Metamaterial research gets £4.9million funding

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Researchers at Imperial College London, working in collaboration with scientists at the University of Southampton, has received £4.9million from the Leverhulme Trust to support their work in developing metamaterials.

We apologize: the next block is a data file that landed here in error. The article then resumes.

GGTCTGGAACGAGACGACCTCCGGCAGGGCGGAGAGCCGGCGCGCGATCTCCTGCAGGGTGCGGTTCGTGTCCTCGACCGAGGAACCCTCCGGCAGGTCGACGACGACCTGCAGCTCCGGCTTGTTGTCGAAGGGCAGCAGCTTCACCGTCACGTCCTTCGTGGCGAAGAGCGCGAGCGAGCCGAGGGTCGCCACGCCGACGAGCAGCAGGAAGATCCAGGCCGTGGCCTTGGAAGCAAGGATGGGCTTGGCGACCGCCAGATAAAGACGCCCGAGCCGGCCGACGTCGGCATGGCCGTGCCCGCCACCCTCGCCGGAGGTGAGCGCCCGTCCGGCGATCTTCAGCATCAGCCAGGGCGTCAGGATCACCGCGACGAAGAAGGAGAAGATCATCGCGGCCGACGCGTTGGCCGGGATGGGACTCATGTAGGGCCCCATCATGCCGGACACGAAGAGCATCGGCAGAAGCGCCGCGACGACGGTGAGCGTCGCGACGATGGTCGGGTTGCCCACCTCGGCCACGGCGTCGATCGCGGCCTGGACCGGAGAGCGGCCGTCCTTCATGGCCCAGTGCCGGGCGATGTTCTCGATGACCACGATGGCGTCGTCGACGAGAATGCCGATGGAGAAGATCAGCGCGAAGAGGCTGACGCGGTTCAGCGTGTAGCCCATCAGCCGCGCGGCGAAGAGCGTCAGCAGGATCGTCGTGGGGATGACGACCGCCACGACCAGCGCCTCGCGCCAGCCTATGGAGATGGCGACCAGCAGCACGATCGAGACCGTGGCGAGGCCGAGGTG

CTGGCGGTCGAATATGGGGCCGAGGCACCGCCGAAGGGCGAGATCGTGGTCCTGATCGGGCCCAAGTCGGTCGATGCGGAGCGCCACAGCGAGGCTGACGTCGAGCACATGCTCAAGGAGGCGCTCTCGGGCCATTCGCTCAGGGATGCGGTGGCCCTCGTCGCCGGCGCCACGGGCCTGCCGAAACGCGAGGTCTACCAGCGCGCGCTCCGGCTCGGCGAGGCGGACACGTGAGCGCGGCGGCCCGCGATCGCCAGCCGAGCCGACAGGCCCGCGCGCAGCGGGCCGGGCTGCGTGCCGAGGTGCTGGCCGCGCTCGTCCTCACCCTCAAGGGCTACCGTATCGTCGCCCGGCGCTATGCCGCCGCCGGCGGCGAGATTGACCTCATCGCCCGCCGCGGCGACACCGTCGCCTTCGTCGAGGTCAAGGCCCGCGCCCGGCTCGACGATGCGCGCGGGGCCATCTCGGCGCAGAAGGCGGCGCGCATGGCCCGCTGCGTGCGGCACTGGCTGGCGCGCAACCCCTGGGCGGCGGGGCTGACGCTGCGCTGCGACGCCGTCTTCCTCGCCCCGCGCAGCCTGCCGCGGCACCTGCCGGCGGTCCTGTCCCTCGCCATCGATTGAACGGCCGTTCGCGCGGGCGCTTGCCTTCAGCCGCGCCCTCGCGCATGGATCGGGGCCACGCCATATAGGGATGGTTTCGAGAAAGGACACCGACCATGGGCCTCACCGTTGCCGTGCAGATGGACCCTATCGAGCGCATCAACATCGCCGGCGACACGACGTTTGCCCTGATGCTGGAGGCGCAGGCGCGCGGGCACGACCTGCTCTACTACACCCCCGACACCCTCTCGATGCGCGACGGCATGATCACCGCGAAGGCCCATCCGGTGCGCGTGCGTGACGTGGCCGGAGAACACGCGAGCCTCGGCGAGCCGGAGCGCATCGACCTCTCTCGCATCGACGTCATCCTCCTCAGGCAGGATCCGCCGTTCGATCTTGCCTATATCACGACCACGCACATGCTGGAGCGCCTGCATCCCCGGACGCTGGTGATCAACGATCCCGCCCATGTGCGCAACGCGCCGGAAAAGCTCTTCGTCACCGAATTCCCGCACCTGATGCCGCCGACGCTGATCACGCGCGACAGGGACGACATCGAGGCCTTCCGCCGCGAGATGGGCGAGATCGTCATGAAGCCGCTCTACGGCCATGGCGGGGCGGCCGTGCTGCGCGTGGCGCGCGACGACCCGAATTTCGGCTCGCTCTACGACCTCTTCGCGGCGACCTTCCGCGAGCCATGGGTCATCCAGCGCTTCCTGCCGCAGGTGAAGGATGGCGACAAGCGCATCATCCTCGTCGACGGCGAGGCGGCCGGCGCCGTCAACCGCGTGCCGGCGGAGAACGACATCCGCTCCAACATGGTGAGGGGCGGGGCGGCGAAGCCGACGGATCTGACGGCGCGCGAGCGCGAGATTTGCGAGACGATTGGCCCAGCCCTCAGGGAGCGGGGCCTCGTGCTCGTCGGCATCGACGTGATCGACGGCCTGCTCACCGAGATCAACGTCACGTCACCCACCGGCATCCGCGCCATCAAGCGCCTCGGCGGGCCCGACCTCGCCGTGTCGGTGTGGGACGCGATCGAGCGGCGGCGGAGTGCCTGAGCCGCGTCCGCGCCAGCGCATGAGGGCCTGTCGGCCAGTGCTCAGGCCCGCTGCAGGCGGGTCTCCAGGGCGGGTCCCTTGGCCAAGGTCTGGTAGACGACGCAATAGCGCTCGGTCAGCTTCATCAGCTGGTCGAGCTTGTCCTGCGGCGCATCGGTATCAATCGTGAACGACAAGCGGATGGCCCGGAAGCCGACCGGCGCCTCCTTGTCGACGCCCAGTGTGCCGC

Metamaterials have a carefully designed internal structure that interacts with light and other electromagnetic waves in ways that produce effects not seen in nature. Scientists believe metamaterials can control the movement and direction of radiation, opening up potential applications in fields such as medicine, security, imaging, telecommunications and data processing. The researchers are exploring the potential of developing a true cloaking device. Such a device would 'grab' light as it approaches and force it to flow smoothly around the cloak. Meanwhile, metamaterials could be used to build a 'perfect lens' microscope that would enable scientists to look at objects smaller than the wavelength of light being used – something that has never been achieved using optical microscopes. Professor Stefan Maier from Imperial's Department of Physics is co leader of the project. "What we are aiming at are structures that are easy to make, but that can give us a level of control over the flow of radiation thought impossible until now. For example, we can make surfaces that guide terahertz or even radiofrequency waves along them, with their energy highly concentrated right there at the surface, extending only a tiny fraction of the wavelength away from it. This might greatly improve the sensitivity of terahertz sensing devices and allow new ways to harness low frequency radiation."